Wednesday, December 5, 2012

VMware View Building a Successful Virtual Desktop

I am happy to say the book release of VMware View: Building a Successful Virtual Desktop was officially launched on December the 4rth.  It is an interesting process writing a book and I can honestly say I have learned a great deal over the last year.  I consider myself extremely lucky to have had the privilege of working with my team. From the initial acceptance of the project by Joan Murray, the Editor/Program Manager with Pearson, and her support throughout the process, and the tireless efforts of Eleanor “Ellie” Bru, my Primary technical editor, I am deeply grateful.

I also had great support from my two technical content reviewers: Stephane Asselin and Shawn Tooley. Stephane was a direct contributor to Chapter 5 and offered his expertise in all matters related to VMware View. Stephane is a leading expert in VMware View working with VMware. Shawn Tooley is a published author himself, and his suggestions greatly contributed to the polish of this book. I also want to thank Seth Kerney, who worked hard to put this book together.

I would also like to thank everyone for their feedback and support in the community.  I had the opportunity to discuss the project with Mike Laverick, who needs no introduction because of his extensive contributions. He offered many words of wisdom based on his broad experience which helped refine our approach. 

Monday, December 3, 2012

Federate Now; Extending to Cloud

Moving towards the IT as a Service (ITaaS) model is a complex process for most organizations.  It requires changes in technology, processes and skill sets.  As the current climate makes expenditures difficult, many IT departments are reluctant to start any major transformation.  The hunker down and ride it out mentality is delaying many strategic initiatives that would move IT departments closer to a Service Provider Model.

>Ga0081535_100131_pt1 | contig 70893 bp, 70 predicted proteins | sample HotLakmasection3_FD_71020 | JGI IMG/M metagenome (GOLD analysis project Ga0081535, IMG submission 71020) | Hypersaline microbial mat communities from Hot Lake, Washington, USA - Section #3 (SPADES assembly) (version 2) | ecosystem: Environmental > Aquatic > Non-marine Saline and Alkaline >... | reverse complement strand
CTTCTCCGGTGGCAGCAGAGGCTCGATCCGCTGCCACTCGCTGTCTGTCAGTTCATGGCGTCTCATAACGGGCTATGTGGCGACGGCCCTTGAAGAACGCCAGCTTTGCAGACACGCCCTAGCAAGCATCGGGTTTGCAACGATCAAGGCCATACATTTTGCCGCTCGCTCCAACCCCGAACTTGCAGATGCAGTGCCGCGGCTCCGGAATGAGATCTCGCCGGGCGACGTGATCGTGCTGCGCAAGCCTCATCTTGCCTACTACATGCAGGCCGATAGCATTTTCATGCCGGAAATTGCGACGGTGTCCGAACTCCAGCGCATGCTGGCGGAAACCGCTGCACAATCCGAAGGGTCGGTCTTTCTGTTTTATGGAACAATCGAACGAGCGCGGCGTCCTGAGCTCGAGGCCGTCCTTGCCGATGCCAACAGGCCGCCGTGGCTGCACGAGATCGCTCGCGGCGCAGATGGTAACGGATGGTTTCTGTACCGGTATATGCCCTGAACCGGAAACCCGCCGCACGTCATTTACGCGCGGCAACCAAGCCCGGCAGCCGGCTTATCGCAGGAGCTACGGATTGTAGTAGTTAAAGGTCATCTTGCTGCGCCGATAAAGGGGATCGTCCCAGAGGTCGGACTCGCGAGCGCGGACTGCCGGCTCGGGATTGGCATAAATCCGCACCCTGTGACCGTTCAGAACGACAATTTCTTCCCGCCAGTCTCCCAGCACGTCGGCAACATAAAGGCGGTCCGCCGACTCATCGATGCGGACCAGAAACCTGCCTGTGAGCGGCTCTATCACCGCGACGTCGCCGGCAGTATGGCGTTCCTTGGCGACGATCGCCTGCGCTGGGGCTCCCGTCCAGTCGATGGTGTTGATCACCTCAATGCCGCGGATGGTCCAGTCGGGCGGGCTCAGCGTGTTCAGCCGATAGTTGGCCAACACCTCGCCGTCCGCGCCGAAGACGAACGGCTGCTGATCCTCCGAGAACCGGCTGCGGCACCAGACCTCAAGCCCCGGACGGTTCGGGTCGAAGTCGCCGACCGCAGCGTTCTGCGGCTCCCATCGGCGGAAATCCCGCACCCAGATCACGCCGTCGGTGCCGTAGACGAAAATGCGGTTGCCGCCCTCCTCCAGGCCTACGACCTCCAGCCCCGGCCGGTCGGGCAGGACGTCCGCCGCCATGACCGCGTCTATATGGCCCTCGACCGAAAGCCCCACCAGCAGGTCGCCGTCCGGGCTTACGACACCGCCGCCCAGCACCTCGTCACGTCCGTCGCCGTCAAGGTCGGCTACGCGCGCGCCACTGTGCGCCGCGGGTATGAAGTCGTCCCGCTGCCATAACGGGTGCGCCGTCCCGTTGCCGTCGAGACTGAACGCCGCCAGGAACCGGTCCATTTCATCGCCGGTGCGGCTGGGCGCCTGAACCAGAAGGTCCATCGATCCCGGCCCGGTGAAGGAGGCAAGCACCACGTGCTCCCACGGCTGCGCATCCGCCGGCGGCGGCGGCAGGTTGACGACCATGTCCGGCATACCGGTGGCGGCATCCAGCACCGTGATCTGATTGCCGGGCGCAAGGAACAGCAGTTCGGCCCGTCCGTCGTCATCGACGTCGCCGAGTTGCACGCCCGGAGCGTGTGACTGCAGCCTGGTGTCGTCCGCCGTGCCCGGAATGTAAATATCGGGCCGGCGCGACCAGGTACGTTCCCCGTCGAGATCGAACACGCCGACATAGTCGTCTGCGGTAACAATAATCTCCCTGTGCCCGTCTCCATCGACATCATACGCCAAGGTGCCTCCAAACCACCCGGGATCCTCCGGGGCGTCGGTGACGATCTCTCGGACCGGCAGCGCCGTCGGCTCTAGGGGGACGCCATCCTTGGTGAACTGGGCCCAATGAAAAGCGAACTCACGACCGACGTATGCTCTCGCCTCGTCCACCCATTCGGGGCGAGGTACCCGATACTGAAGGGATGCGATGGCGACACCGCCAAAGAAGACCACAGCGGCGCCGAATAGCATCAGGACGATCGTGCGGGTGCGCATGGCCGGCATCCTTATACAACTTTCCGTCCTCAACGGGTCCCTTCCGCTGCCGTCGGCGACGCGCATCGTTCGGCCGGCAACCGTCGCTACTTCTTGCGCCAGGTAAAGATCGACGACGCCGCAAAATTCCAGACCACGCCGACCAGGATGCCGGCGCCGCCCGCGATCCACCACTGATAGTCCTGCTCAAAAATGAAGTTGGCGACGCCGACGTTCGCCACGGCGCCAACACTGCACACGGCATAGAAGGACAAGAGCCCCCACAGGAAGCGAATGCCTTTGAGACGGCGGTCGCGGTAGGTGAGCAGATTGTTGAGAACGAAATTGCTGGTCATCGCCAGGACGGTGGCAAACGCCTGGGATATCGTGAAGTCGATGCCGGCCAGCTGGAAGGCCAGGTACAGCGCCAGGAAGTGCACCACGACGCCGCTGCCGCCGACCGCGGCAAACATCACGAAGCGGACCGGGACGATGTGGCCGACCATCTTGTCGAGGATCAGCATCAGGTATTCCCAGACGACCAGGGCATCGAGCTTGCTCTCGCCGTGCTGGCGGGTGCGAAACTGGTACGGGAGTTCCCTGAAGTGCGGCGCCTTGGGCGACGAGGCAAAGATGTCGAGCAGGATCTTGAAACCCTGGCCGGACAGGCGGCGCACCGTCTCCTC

The overwhelming number of decisions on how to become more service orientated often delay any meaningful plans to get started.  Delaying however is just as hazardous as users become disenfranchised with internal IT and start to leverage unsanctioned Cloud services.  There is a better way which allows you to integrate the benefits of Cloud without having to work through all the complexities. 

As part of VMware’s vCloud Platform, VMware provides Cloud Connector.  Implementing Cloud Connector allows IT departments to federate their on premise Private Cloud with a VMware Certified Cloud Provider.  Most VMware Certified Cloud Providers have several different Cloud models; from traditional virtual infrastructure based on VMware vSphere to more self-service platforms based on vCloud Director.  The self-service models tend to take a more metered approach to billing, charging based on utilization vs. a flat per VM price.

Federating or connecting your traditional vSphere environment to a VMware Cloud Providers vCloud Director environment allows you to turn up certain Cloud like features for select workloads quickly and efficiently.  vCloud Director and Cloud Connector are designed to plug into enterprise private cloud environments. 

Unlike other Cloud services that are focused on the end user and do not provide an administrator console, vCloud Connector plugs into vCenter.  This allows you to continue to manage your Cloud virtual resources in the same manner and with the same toolsets as your current on premise environment.  You can still offer user self-service through the vCloud Director portal but administration can look and feel the same.  You access the vCloud Connector plug-in from your vSphere client; the vCloud Director resources appear as an extension of your environment as shown in figure 1.01.


figure 1.01

While this does not negate the need to deliver on ITaaS, it does enable a quick method of plugging in and turning up Cloud features while or in lieu of transforming your existing environment.  It also allows you to be very selective on what workloads you apply these Cloud features to.  This allows you to assess the business value without a large upfront commitment. 

I believe Cloud is forcing IT departments to rationalize which services they are extremely good at and which they should be looking for assistance on.  At the two ends of the spectrum are in-house and outsourced.  Recognize that federating provides a good middle ground in which you centrally manage the combination of services that you provide.  In this way you become the primary service provider to your organization while delivering a wider range of services but avoiding the development cost and time.